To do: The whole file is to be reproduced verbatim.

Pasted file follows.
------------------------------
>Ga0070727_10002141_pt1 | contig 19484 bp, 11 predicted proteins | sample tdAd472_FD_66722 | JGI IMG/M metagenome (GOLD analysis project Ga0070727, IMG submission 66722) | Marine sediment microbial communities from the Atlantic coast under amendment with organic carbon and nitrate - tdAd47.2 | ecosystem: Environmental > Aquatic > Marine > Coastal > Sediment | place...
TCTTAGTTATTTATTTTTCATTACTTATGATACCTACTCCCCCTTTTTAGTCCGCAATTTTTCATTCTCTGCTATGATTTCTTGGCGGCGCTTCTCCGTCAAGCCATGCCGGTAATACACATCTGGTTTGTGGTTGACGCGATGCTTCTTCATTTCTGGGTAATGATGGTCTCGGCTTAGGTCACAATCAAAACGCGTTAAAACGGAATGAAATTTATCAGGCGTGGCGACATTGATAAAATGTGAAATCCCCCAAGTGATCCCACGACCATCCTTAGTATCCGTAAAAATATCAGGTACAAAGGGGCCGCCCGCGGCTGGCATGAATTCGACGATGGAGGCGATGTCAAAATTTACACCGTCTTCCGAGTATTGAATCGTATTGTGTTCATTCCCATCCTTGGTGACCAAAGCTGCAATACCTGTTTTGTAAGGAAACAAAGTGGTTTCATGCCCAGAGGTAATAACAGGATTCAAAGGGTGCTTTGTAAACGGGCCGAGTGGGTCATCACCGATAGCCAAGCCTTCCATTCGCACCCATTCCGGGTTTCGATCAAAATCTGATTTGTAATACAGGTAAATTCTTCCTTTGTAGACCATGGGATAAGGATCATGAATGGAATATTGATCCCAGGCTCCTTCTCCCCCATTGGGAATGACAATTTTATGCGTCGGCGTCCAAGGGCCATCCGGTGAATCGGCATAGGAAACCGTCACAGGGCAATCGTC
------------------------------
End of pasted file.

>Ga0070727_10002141_pt1 | contig 19484 bp, 11 predicted proteins | sample tdAd472_FD_66722 | JGI IMG/M metagenome (GOLD analysis project Ga0070727, IMG submission 66722) | Marine sediment microbial communities from the Atlantic coast under amendment with organic carbon and nitrate - tdAd47.2 | ecosystem: Environmental > Aquatic > Marine > Coastal > Sediment | place...
TCTTAGTTATTTATTTTTCATTACTTATGATACCTACTCCCCCTTTTTAGTCCGCAATTTTTCATTCTCTGCTATGATTTCTTGGCGGCGCTTCTCCGTCAAGCCATGCCGGTAATACACATCTGGTTTGTGGTTGACGCGATGCTTCTTCATTTCTGGGTAATGATGGTCTCGGCTTAGGTCACAATCAAAACGCGTTAAAACGGAATGAAATTTATCAGGCGTGGCGACATTGATAAAATGTGAAATCCCCCAAGTGATCCCACGACCATCCTTAGTATCCGTAAAAATATCAGGTACAAAGGGGCCGCCCGCGGCTGGCATGAATTCGACGATGGAGGCGATGTCAAAATTTACACCGTCTTCCGAGTATTGAATCGTATTGTGTTCATTCCCATCCTTGGTGACCAAAGCTGCAATACCTGTTTTGTAAGGAAACAAAGTGGTTTCATGCCCAGAGGTAATAACAGGATTCAAAGGGTGCTTTGTAAACGGGCCGAGTGGGTCATCACCGATAGCCAAGCCTTCCATTCGCACCCATTCCGGGTTTCGATCAAAATCTGATTTGTAATACAGGTAAATTCTTCCTTTGTAGACCATGGGATAAGGATCATGAATGGAATATTGATCCCAGGCTCCTTCTCCCCCATTGGGAATGACAATTTTATGCGTCGGCGTCCAAGGGCCATCCGGTGAATCGGCATAGGAAACCGTCACAGGGCAATCGTC